Linking Strategy: Time to Assimilate the Animals

September 29, 2015

SEO Linking strategy changes

SEO Linking Strategy

To Link or Not to Link. Is that the Citation?

Travel PR’s Paul Bondsfield muses the latest search algorithm changes and what they might mean.Paul Bondsfield

SEO seems to be entering a new phase – or perhaps simply the next stage on a continuing and evolving conveyor belt, slowly edging its way towards a search nirvana, where quality and relevance rule masterfully over trickery and spin.

There was a new Panda algorithm release in July – the 18th to be precise, so a birthday present for me (thanks very much Google) – but it’s hard to spot exactly what or who has been affected as, according to the search giant, the roll-out is actually going to be gradual and over the next…well, who knows how long!

Into the Core

Now also, the feeling is that algorithm updates (such as Panda and Penguin) will no longer be launched in their present format – as big, chunky add-ons to the core Google algorithm, released with much fanfare. Instead, these will be assimilated into the core algorithm, where any changes will become invisible – simply part and parcel of the greater and gradual push towards the utopian dream mentioned above.

The message is clear: work towards great, relevant content, build trust by achieving genuine citations on, and build links from, other good quality, high domain-authority and relevant sites.

Follow?

There has been some speculation about links of late. It used to be that a “follow” link was all that mattered. “No-follow” links were a waste of time and effort and simple, unlinked URL mentions mattered not one jot. This may still be the case to some extent. Recent studies have suggested that Google places far less stress on URL mentions and “no-follow” links and links behind pay-walls are less likely to attract the same level of SEO juice as “follow” links.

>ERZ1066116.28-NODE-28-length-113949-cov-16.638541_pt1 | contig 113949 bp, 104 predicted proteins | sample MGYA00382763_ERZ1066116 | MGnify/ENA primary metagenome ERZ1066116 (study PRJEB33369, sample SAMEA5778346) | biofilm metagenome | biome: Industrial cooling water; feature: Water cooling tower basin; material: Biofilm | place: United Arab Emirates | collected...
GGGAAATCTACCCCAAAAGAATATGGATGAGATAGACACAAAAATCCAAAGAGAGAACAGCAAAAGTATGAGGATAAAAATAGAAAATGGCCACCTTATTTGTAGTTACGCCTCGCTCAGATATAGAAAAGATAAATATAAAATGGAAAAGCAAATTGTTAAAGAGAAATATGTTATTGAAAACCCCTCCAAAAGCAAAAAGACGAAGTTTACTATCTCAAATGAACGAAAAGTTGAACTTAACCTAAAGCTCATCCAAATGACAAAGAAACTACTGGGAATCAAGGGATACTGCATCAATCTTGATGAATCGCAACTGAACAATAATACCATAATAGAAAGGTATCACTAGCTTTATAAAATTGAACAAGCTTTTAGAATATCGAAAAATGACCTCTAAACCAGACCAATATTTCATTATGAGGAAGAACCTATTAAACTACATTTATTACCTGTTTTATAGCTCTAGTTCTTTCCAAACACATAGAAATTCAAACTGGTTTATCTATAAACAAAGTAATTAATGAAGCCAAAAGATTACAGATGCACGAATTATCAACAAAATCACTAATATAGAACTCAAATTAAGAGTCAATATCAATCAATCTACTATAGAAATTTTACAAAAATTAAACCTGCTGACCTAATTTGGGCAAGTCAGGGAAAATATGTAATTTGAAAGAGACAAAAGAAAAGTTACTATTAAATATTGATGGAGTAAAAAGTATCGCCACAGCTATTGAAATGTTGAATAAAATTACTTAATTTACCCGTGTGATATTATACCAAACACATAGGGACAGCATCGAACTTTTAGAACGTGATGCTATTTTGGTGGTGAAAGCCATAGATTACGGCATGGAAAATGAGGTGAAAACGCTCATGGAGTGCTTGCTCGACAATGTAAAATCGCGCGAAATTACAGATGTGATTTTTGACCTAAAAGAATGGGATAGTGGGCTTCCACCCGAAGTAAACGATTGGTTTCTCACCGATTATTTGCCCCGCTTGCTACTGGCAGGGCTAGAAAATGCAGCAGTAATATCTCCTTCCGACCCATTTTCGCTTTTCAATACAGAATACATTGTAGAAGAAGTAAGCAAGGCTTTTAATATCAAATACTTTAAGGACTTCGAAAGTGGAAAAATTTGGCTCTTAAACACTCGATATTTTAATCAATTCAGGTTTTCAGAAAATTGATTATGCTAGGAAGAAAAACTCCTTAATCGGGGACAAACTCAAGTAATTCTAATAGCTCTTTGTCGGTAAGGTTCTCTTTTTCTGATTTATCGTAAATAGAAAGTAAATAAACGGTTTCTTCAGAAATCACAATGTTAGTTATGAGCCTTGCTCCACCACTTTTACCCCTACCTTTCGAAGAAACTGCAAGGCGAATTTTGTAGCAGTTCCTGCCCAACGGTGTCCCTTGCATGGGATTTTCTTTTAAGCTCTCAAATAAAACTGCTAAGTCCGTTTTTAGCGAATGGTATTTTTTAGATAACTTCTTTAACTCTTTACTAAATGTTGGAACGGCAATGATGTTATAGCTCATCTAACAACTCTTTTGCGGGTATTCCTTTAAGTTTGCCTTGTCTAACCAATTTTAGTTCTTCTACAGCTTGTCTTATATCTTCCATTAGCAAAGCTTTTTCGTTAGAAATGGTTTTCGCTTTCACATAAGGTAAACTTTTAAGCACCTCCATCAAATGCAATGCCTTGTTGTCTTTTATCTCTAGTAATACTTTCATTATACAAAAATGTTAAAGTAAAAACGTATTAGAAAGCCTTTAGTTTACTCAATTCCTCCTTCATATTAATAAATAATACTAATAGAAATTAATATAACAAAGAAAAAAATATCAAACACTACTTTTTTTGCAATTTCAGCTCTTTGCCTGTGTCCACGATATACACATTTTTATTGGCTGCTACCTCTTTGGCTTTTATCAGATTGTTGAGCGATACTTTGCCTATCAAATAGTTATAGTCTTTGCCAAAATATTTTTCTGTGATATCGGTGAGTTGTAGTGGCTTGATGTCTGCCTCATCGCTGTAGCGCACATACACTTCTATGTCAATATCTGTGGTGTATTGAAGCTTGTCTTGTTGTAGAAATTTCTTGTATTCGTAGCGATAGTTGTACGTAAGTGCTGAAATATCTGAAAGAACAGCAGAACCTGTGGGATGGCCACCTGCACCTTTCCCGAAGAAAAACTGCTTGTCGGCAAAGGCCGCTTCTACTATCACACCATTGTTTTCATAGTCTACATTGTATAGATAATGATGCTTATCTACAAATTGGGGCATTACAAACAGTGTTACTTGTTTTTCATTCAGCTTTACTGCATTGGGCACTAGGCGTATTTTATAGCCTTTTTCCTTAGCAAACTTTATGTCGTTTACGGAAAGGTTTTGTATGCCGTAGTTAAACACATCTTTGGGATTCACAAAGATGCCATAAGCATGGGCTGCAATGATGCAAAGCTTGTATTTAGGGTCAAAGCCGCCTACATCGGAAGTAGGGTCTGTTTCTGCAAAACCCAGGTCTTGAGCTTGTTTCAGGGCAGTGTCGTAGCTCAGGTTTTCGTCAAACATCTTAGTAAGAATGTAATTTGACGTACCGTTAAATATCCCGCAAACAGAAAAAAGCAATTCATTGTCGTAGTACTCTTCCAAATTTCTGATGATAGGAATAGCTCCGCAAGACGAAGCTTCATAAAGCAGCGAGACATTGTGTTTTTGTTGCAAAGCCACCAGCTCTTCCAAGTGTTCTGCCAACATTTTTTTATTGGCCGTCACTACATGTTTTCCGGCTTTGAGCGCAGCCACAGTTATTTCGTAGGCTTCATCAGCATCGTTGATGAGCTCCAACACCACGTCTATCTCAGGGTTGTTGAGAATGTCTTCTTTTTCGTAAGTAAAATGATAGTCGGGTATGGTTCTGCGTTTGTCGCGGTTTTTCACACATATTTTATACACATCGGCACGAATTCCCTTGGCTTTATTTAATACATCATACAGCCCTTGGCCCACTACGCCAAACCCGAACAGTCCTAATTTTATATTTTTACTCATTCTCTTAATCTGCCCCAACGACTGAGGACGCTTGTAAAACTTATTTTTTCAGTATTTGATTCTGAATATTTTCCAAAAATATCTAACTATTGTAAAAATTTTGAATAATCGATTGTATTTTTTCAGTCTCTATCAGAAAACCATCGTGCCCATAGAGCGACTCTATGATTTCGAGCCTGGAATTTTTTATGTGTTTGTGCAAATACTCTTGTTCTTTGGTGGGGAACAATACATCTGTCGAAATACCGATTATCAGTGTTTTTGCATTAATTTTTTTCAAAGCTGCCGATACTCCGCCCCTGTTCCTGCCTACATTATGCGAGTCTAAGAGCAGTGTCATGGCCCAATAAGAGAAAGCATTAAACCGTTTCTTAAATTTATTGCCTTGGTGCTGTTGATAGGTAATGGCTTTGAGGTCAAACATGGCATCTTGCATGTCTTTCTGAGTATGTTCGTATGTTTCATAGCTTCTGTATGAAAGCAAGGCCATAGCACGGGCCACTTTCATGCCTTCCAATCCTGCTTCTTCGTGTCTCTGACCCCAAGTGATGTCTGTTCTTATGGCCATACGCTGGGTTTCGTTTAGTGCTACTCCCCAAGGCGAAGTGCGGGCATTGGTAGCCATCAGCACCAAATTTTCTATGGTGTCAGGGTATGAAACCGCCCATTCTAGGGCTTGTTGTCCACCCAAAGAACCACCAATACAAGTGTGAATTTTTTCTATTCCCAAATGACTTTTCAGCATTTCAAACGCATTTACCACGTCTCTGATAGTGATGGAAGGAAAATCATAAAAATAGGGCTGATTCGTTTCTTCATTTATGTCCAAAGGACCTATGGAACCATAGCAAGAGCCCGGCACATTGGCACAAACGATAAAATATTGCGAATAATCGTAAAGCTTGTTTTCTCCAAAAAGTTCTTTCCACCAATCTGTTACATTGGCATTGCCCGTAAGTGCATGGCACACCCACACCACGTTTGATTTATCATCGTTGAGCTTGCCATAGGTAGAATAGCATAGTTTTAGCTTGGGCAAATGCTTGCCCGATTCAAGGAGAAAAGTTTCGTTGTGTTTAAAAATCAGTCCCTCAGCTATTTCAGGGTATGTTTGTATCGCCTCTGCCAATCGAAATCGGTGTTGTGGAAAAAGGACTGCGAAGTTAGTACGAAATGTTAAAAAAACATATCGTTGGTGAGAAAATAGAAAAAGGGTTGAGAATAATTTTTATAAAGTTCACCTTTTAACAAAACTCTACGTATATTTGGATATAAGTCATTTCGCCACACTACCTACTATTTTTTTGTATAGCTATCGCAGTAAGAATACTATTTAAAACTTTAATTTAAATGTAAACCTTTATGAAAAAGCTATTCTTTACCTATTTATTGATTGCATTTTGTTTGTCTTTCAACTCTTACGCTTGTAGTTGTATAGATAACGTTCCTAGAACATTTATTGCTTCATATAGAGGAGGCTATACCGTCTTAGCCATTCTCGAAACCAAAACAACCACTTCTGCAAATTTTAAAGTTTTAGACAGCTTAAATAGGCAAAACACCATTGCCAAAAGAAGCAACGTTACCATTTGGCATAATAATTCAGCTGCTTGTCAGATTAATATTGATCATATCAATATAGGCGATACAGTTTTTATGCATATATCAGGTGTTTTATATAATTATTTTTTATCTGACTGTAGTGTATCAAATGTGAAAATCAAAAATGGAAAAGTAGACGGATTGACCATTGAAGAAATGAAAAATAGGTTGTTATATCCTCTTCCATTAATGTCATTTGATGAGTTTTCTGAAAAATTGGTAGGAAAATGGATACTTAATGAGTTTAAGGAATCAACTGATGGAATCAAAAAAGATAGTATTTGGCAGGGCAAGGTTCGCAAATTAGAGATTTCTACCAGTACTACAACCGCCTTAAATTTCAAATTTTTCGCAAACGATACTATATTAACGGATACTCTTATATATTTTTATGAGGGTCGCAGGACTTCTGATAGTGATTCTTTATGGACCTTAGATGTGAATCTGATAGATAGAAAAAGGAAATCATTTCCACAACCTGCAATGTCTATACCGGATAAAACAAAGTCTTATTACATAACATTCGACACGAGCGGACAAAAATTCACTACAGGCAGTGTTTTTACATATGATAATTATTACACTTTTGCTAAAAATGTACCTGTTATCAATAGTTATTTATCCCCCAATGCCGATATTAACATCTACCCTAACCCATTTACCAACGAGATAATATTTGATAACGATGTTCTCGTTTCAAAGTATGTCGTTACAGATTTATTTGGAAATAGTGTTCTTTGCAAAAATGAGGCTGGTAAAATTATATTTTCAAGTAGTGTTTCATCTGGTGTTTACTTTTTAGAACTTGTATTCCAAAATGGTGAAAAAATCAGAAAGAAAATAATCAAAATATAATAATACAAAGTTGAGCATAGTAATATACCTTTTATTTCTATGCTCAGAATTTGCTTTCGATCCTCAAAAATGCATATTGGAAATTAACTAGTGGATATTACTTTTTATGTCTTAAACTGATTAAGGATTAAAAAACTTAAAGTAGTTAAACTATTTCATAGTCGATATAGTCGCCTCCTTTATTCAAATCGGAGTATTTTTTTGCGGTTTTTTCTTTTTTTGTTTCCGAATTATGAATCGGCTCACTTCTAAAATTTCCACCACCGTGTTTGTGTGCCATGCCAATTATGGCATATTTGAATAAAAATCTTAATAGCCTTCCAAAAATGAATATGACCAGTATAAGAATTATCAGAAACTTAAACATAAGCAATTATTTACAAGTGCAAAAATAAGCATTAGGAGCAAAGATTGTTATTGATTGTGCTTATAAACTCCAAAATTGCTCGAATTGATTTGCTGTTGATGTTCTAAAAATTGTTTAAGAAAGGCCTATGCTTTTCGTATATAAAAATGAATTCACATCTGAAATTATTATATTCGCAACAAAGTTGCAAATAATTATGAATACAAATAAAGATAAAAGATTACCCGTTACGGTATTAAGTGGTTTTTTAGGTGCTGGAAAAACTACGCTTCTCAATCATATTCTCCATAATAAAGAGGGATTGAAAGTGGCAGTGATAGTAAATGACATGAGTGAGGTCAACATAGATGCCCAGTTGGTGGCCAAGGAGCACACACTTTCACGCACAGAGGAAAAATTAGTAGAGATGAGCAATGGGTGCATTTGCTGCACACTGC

Citations Are Good

But, here’s the thing. A citation is part of the algorithmic equation and a branded mention – whether a brand name or a URL – is a citation. It’s another site recommending you. Google is moving more into semantic search, where its bots will pick up on phrases and keywords that are in turn picked up by users from third-party sites and used as search terms. If your URL is mentioned (but not linked) on another site and users go on to type your URL or brand name into Google, then some reward should come. There are suggestions too, that text around a link mention is also being “read” by Google, in an attempt to join the dots and create a clearer picture of what the context actually is.

Similarly, with “no-follow” links, the URL or brand is there and the bots will spot it, so it stands to reason that these links will become increasingly important as sign-posts that your brand or website is trusted. Paywalls may still be an issue as another recent (but limited) study apparently showed that bots can’t, or won’t, go beyond those walls. But there’s still no conclusive evidence of that and as change is the only constant in the digital world, then watch this space.

Mix It Up

So, my advice is to keep on looking for those golden “follow” links wherever you can, but absolutely don’t discount “no-follows” and URL mentions. Build for the future – the longer those links and mentions exist, the better placed you will be, come the time when Google really ramps up its semantic capabilities – a time that won’t be announced, but will simply happen; quietly, smoothly and gradually.